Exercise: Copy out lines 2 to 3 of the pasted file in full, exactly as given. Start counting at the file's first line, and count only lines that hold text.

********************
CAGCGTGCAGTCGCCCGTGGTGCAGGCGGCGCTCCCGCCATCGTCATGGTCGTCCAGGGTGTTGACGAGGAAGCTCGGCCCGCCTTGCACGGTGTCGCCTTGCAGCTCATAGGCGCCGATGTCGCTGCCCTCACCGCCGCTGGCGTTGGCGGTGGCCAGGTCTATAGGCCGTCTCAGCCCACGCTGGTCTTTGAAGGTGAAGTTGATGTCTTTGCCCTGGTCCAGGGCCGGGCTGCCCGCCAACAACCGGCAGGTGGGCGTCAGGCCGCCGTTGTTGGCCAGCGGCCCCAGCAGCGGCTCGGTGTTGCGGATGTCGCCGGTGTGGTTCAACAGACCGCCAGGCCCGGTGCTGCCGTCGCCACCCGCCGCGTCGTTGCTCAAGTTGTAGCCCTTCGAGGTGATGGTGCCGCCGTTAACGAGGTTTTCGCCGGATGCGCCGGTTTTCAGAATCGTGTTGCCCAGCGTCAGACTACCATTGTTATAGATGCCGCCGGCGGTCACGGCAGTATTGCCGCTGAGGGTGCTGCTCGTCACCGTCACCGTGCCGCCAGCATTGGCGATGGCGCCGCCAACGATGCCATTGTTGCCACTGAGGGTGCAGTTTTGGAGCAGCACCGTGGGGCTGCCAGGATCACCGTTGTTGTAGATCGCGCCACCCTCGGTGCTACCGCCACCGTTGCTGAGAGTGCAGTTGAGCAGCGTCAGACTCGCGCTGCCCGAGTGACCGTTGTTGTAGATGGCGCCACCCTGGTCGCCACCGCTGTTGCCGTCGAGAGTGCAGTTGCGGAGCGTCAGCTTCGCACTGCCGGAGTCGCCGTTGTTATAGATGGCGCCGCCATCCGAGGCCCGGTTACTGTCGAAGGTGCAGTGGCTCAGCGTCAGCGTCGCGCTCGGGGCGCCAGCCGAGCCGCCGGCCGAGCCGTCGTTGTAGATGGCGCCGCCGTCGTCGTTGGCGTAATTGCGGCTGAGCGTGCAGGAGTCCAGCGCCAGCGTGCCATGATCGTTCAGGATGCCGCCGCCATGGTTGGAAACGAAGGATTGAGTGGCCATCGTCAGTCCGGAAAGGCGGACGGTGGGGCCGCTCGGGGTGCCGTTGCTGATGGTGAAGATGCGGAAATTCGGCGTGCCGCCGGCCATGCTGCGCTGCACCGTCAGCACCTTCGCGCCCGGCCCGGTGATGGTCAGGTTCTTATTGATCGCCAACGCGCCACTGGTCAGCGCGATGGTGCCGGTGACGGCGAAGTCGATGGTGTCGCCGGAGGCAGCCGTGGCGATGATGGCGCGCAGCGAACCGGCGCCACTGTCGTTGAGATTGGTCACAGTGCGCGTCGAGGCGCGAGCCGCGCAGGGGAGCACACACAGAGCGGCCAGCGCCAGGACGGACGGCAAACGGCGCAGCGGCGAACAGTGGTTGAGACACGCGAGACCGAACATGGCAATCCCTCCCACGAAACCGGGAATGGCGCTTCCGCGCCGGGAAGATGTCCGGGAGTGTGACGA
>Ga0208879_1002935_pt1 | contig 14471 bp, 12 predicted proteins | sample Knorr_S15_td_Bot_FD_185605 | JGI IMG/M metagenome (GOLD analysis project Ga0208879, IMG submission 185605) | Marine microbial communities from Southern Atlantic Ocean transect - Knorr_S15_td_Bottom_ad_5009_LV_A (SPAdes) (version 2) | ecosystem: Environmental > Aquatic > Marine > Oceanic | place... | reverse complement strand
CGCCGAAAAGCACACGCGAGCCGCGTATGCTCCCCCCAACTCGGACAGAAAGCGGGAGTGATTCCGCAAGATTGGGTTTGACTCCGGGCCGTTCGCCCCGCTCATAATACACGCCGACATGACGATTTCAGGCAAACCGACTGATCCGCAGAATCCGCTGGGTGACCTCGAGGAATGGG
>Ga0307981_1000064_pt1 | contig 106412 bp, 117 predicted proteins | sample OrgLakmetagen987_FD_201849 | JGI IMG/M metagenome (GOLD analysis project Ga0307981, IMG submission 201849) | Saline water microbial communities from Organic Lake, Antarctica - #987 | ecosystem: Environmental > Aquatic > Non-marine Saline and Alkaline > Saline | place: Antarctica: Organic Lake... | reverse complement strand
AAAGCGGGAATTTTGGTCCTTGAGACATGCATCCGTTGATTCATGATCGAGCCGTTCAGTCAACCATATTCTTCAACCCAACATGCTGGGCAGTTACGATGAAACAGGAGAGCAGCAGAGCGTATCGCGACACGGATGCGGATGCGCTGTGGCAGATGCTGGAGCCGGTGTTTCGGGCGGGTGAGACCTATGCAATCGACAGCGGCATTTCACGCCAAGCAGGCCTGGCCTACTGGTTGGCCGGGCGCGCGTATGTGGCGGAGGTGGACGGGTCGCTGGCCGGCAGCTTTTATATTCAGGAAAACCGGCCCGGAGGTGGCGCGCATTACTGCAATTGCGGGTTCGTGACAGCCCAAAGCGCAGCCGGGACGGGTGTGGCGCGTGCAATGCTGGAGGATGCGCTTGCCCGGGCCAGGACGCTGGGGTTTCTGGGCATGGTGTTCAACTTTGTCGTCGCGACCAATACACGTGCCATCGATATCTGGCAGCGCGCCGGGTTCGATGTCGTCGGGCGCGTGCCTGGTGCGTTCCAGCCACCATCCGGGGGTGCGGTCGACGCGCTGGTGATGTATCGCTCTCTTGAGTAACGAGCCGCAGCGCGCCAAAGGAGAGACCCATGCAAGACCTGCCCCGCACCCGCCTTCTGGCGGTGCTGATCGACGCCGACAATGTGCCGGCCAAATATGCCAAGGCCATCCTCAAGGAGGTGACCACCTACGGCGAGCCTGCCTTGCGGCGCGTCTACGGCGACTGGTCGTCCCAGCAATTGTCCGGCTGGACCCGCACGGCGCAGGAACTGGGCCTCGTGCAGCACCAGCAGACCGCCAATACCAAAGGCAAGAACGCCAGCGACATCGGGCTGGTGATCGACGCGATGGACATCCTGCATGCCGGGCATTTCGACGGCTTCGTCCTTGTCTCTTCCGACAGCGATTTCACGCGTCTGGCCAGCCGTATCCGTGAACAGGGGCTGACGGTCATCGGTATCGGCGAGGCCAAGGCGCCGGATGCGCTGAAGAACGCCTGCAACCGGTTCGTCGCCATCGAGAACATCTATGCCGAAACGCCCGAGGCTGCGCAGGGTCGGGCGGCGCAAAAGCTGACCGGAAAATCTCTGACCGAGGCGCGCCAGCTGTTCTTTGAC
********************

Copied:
>Ga0208879_1002935_pt1 | contig 14471 bp, 12 predicted proteins | sample Knorr_S15_td_Bot_FD_185605 | JGI IMG/M metagenome (GOLD analysis project Ga0208879, IMG submission 185605) | Marine microbial communities from Southern Atlantic Ocean transect - Knorr_S15_td_Bottom_ad_5009_LV_A (SPAdes) (version 2) | ecosystem: Environmental > Aquatic > Marine > Oceanic | place... | reverse complement strand
CGCCGAAAAGCACACGCGAGCCGCGTATGCTCCCCCCAACTCGGACAGAAAGCGGGAGTGATTCCGCAAGATTGGGTTTGACTCCGGGCCGTTCGCCCCGCTCATAATACACGCCGACATGACGATTTCAGGCAAACCGACTGATCCGCAGAATCCGCTGGGTGACCTCGAGGAATGGG